3. Having a good time.
Why would you want to do 1 and 2 if was not a positive experience all the time? If you were to do just one new thing consistently each day in a positive way do you think your life would change too?

We added 4 more properties to our portfolio this last financial year with one full and one part time income.

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Reply: 2.1.1
From: Michael Yardney

I did it and looking back at how, I would like to offer these tips:-
1. Become an expert in a small geographic patch..with the limited time available to you, you can't know the market well throughout Melbourne or Sydney. But when you become an expert in one area, you will learn to recognise a bargain when you see one. To maximise the potential of your property investment Choose an area with a long history of high capital growth.
2. Develop the skills you require to become successful, by reading and going to the appropriate seminars. Learn about finance, tax matters, negotiating skills and risk minimisation. They will be your tools to becoming a property multimillionaire.
3. DO SOMETHING.- One of the biggest mistakes I see is investors not getting into the market because of their various fears. Property prices all around Australia are going up by billions of dollars a year and the funny thing is the property doesn’t care who owns it. Don’t let the market get away from you.
4. Allow TIME and the power of compounding to work for you. I don’t know what that $250,000 property you bought today will be worth in 2 years time. The market may be up or it may be down. But I can tell you in 7-8 years time it will be worth half a million dollars, because in Melbourne and Sydney the values of well chosen investments have doubled every 7 years.
5. Be patient – you won’t become a property multimillionaire overnight like some of the gurus advertise, but with time, inflation and compounding on your side, you will develop the financial independence you seek

Michael Yardney
Metropole Properties
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From: JustAMum B

What a great question. Well I started years ago. About a good 15 (or was it 20) years ago, I brought a house on the weekend with my then partner. I recall prices were beginning to move at rates that frightened me, and my partner wanted to buy a house above what the bank was prepared to lend me (a young lady). So we brought a good house, above my initial expectations, and definitely didn't bargain. (Those were the days?) So time went by and I found myself fortunately unfortunately in a position of buying out my first partner. I had a real estate agent sign up tenants, then managed it myself, while I did a full on full time job (I'm sure you know the deal). Interest rates went through the roof, but that was ok. So about 8 years went by. Life went on. My Hubby went and brought a property too. A kid or so arrived and I began the HARDEST job in my work-aholic life. Lightening struck my hubby (or was it a light from a slowly opening door), and we went and brought a rash of properties against our accumulated assets.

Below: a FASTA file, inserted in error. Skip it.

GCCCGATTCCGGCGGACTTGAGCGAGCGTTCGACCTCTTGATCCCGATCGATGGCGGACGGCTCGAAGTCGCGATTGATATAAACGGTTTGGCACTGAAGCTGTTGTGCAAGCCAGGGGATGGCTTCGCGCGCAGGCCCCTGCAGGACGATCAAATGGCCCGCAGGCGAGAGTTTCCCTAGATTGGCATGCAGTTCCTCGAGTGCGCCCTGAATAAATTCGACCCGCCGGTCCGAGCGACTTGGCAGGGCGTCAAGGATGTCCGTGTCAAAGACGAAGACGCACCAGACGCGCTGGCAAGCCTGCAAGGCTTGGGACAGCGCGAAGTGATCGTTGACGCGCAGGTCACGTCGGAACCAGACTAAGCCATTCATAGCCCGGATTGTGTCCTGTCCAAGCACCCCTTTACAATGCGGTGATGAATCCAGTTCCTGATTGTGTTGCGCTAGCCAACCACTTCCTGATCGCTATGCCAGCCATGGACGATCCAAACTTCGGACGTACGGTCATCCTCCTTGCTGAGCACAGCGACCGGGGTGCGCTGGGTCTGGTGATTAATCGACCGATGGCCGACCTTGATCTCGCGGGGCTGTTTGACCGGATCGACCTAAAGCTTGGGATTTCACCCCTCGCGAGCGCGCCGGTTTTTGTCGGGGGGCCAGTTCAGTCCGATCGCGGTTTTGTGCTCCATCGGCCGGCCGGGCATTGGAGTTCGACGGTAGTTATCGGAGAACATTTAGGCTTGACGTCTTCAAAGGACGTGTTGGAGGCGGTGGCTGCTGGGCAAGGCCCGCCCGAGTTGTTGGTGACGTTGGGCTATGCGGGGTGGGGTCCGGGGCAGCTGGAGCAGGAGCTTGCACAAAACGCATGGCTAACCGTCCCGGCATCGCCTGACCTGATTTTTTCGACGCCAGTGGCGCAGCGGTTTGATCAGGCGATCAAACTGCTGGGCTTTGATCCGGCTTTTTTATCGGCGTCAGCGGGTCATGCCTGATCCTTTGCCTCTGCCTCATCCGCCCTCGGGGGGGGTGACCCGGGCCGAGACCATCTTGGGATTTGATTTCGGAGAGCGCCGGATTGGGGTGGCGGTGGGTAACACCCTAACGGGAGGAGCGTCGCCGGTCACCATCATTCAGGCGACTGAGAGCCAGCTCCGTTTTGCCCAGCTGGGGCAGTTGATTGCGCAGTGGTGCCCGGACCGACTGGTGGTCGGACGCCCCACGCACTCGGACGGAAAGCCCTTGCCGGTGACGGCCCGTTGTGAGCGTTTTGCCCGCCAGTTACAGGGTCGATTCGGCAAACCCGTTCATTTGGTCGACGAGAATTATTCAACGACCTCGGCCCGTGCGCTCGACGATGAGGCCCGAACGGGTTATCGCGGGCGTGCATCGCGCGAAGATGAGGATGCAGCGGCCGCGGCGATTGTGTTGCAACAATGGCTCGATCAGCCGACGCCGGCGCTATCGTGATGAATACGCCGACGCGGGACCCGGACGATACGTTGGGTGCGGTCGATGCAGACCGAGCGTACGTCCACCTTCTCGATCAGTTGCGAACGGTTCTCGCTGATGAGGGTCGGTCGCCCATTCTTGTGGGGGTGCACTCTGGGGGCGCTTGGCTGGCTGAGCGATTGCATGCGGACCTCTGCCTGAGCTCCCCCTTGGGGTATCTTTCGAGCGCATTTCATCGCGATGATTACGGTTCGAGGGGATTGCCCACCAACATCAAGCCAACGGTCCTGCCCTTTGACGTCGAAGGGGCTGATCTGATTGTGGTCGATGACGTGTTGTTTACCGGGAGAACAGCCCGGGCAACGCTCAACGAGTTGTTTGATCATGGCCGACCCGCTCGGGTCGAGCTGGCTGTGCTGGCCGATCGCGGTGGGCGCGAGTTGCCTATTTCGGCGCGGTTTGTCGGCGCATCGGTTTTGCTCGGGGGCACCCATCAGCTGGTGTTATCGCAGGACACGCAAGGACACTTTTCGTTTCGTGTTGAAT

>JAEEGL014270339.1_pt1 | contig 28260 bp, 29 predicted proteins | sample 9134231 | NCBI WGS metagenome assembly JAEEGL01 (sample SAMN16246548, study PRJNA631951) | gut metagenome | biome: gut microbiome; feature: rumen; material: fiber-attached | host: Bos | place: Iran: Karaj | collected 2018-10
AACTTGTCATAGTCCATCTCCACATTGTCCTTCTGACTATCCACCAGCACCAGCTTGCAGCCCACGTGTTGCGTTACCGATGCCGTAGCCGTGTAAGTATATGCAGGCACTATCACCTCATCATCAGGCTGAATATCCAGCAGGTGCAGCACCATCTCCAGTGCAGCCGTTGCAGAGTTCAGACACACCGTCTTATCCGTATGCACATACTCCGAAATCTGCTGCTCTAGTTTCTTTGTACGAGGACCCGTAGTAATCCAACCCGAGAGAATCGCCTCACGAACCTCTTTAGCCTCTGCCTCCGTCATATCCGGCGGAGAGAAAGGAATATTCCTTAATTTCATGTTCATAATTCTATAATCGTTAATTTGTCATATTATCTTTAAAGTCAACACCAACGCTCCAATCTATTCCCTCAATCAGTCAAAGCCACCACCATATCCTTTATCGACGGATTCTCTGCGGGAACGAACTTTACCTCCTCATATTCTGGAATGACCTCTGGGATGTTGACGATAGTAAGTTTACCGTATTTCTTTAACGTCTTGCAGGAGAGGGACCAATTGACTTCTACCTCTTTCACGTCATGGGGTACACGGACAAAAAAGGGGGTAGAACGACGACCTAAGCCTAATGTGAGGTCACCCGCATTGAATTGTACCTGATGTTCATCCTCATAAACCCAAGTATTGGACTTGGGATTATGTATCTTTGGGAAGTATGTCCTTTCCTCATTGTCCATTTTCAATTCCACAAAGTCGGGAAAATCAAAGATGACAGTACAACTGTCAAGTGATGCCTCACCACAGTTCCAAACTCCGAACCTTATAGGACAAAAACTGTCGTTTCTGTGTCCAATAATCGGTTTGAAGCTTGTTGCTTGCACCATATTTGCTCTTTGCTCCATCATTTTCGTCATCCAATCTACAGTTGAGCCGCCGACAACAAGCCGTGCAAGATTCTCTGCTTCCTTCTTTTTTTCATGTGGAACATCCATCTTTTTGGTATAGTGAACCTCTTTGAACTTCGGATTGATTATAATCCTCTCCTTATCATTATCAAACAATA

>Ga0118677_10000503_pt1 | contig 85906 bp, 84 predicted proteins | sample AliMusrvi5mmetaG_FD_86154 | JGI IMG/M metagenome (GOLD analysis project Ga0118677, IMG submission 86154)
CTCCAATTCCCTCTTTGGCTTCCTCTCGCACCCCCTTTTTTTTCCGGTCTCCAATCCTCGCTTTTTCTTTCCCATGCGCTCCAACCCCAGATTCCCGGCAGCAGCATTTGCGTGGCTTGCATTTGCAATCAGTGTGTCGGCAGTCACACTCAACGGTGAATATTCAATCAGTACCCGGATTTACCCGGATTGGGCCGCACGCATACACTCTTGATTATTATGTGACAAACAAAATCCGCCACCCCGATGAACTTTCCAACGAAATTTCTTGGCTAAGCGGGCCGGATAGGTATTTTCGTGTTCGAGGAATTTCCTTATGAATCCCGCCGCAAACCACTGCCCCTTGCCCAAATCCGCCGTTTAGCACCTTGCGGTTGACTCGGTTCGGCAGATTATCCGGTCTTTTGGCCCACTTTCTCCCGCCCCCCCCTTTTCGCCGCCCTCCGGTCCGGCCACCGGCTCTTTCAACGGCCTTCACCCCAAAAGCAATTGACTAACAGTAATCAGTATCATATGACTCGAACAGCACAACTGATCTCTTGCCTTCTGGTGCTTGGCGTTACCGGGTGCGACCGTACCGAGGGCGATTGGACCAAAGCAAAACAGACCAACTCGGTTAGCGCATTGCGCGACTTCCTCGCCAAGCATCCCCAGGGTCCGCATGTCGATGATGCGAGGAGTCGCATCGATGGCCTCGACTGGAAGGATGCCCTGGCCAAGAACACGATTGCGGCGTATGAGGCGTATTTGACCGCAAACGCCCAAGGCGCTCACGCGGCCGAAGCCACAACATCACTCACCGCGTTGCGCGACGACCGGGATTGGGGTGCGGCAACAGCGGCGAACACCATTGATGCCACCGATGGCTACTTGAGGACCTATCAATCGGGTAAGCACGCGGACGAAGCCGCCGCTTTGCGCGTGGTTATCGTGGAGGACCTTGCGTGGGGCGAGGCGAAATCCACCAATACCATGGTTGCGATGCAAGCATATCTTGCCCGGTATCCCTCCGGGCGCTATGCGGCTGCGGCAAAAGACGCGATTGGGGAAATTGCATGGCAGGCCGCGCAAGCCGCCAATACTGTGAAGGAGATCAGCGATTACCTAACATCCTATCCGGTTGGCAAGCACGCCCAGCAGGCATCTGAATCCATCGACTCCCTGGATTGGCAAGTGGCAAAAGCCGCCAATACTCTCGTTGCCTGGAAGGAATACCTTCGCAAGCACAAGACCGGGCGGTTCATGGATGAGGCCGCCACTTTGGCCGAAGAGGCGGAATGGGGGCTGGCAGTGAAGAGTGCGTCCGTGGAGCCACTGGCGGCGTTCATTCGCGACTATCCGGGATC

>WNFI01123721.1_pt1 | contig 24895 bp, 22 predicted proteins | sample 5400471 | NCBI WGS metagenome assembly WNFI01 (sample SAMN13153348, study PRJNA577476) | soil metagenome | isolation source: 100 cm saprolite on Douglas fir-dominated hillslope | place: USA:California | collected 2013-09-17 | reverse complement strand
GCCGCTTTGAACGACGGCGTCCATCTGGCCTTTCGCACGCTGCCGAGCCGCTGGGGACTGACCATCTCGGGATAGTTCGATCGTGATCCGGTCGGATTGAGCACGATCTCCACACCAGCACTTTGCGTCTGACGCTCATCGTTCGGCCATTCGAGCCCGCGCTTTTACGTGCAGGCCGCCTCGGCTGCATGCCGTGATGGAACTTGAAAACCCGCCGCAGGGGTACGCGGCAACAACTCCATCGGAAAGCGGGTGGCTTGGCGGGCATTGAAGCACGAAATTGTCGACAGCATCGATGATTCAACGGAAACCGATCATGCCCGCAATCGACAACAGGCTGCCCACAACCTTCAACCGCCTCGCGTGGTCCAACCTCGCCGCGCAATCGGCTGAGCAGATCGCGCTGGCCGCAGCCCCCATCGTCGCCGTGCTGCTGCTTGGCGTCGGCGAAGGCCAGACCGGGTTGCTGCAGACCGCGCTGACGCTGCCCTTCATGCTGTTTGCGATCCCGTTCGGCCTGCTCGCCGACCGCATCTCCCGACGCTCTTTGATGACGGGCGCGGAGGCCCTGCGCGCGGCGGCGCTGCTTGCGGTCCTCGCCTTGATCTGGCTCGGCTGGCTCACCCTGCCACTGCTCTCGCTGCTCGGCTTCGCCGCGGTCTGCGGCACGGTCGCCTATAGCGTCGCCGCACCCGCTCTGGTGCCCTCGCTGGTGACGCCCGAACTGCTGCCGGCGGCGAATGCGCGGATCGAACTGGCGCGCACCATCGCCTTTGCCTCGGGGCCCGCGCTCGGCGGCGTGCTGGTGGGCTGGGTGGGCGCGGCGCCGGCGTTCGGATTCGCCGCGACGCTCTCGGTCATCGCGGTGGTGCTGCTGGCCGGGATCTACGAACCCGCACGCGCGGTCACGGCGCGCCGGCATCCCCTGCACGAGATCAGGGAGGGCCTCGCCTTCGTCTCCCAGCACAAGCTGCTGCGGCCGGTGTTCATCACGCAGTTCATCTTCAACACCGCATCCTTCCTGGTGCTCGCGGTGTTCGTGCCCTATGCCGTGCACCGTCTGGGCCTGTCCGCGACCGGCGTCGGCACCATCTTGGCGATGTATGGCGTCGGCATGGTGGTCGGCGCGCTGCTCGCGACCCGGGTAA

Still we are not retired by the income of property, but the future figures and current management look good. I doubt we will ever retire in the true sense of the word. So I hope you have enjoyed your bedtime story, and manage to track a course that gives you good dreams tonight and the nights to come.
Just A Mum
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From: Yuch .

I think most of the forum chatters have already heard a lot about my stories on 'Battle of rats and hamsters', but a lot of people on the forum still don't know about it. Now here is my chance to winge and bitch in public, just simply can't waste it! ;)

I am in a situation where I am suppose to have flexible working hours, as long as I do my 40 hr/week. That's what it says in my employee's contract, and I had been living by the rules until I recently had my performance review. However, in real life, it is not quite like that. I have a manager who is extremely insecure, and he is constantly picking on me and watching over my shoulders. I used to make phone calls to make appointments with solicitor, accountants and real estate agents etc. And he was accusing me of 'not committed' to my job and not being 'loyal' to the company in my performance review!! And I had to sign a performance agreement that basically was designed to kill all my investments. And I had to disclose 'all' my investment activities to my company!